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Everything posted by makryu

  1. I've been catching up with the comments on the latest version and I must say I'm a bit worried I'll be disappointed at the probable still significantly buggy state of the game at launch. I remember when the kickstarter was up and one of the frequent comments was that without a publisher's leash Obsidian would avoid past history of releasing very buggy games at launch. But right now I already see users pointing they merely expect "a bug free critical path" , no "*missing string* descriptions" and other stuff which should be taken for granted. I honestly hate to play excessively buggy games and my usual stance is to let RPGs "mature" for some months at least before playing, but I find it annoying and absurd to be forced to have such low standards for a commercial product and I had hopes for this game to change it at least to some degree. I haven't played the latest build yet, so my question for those who did is if they feel like Obsidian will be able to launch a significantly less buggy game than it usually does this time or if it will just prove publishers aren't deserving of all the blame after all?
  2. I'm short on time (working overtime), maybe this was mentioned in some of the 13 pages, so sorry for asking again if that's the case: Have Obsidian and Paradox given any thought to the possibility that splitting the shipments could incur extra import taxes? My reasoning is that if I receive two shipments identified as a "collector's edition game" I could be doubly charged import taxes for the amount I donated, which would be particularly disastrous in my case (effectively doubling the amount I donated to the kickstarter, at least). I'd be all for #1 if that weren't the case.
  3. I'll be the devil's advocate and say that I find metacritic useful. Whenever I gain access to a new console, I use it to search the game library. I learned through the years that I almost certainly won't like anything with a score below 60. Between 60 and 70 It's pretty much down to how much I like the genre, or if it has a strong story based on overly simplistic or broken gameplay. Above 70 it's probable I'll at least like the overall experience if the game's broad characterization (plot outline, basic gameplay mechanics) interests me. Outliers are games I read about that might attract me in a very particular way despite being "bad" and AAA hype trains which I'll have to discount. I'll usually read two or three reviews, both critics and user ones, with disparate scores, to get an overall feeling. I must say I was rarely disappointed with this method. I don't follow it blindly, and I very rarely decide amongst these previously selected games which I'll play based on some having higher scores than others. But metacritic is useful to me in that way. On topic, I think OE has experienced developers who have been through a lot. I'm sure none of them will pull a Phil Fish on us, and on the long run the feedback they receive of their games is probably much more positive than negative.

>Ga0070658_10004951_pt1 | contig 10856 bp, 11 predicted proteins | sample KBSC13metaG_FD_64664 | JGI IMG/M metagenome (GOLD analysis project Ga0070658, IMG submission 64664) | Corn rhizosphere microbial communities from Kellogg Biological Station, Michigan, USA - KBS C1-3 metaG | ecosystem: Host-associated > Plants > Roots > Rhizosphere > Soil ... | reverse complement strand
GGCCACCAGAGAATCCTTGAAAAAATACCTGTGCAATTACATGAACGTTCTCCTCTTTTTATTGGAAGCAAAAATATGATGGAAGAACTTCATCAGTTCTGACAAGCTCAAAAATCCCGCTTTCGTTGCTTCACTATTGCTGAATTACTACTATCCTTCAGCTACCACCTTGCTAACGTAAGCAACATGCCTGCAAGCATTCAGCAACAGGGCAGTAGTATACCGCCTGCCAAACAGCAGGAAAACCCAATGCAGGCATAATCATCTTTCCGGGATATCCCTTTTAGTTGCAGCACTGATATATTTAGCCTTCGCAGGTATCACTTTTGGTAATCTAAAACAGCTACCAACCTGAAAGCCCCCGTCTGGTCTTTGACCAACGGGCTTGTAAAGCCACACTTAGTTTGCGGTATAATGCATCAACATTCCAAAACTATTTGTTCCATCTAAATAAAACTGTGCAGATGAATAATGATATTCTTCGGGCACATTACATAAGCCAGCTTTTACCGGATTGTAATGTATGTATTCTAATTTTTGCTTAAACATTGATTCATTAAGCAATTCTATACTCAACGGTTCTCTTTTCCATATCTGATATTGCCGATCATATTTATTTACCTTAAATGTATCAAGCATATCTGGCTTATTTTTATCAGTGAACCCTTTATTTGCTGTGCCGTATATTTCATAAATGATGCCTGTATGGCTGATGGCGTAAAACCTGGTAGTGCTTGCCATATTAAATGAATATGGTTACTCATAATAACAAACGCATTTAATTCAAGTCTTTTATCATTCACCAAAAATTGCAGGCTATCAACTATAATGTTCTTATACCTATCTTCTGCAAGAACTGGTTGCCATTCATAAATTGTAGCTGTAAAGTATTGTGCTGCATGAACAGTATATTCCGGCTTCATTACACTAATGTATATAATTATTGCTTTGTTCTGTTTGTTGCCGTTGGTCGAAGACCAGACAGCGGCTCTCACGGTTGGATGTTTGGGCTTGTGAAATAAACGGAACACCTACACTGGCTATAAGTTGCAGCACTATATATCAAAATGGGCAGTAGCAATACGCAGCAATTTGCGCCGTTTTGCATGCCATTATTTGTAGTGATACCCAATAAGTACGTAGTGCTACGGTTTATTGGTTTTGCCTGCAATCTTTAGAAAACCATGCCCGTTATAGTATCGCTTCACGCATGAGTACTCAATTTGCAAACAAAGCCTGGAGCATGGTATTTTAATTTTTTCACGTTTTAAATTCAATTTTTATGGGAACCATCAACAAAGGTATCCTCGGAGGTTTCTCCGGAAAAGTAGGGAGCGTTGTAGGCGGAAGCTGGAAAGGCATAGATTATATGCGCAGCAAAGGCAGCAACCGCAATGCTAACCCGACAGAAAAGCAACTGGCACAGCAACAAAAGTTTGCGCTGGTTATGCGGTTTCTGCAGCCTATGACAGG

4. How has reputation no link to the respective character? It is built based on the character's actions, and if the character's actions aren't linked to whoever that character is supposed to be, then I don't know what would be. In the real world, people form an idea about who a person is based on his actions or the information obtained from other people about his supposed actions. I don't think it is so much of a stretch to assume that, on the background, information about the character's actions gets shared enough amongst different people via merchants, travelers, etc., to justify a relatively widely spread reputation.
  5. I must say, it's been pure bliss seeing the same a**holes who derided so effusively promancers a while back acting like crybabies over combat xp. I can't say I expected the beta to be so much fun
  6. If you had bother to read the thread at all you would have seen that combat xp proponents want both kill xp and quest xp... I did bother to read, and it wasn't easy, with supposedly old-school posers and people with multiple personality disorder making the bulk of the posts, and nothing I read changes anything related to my previous comment. There is absolutely no way in hell that deciding to award only quest xp (no matter how you accomplish a quest) is "enforcing a gameplay style" any more than also awarding combat xp, in fact quite possibly a lot less so.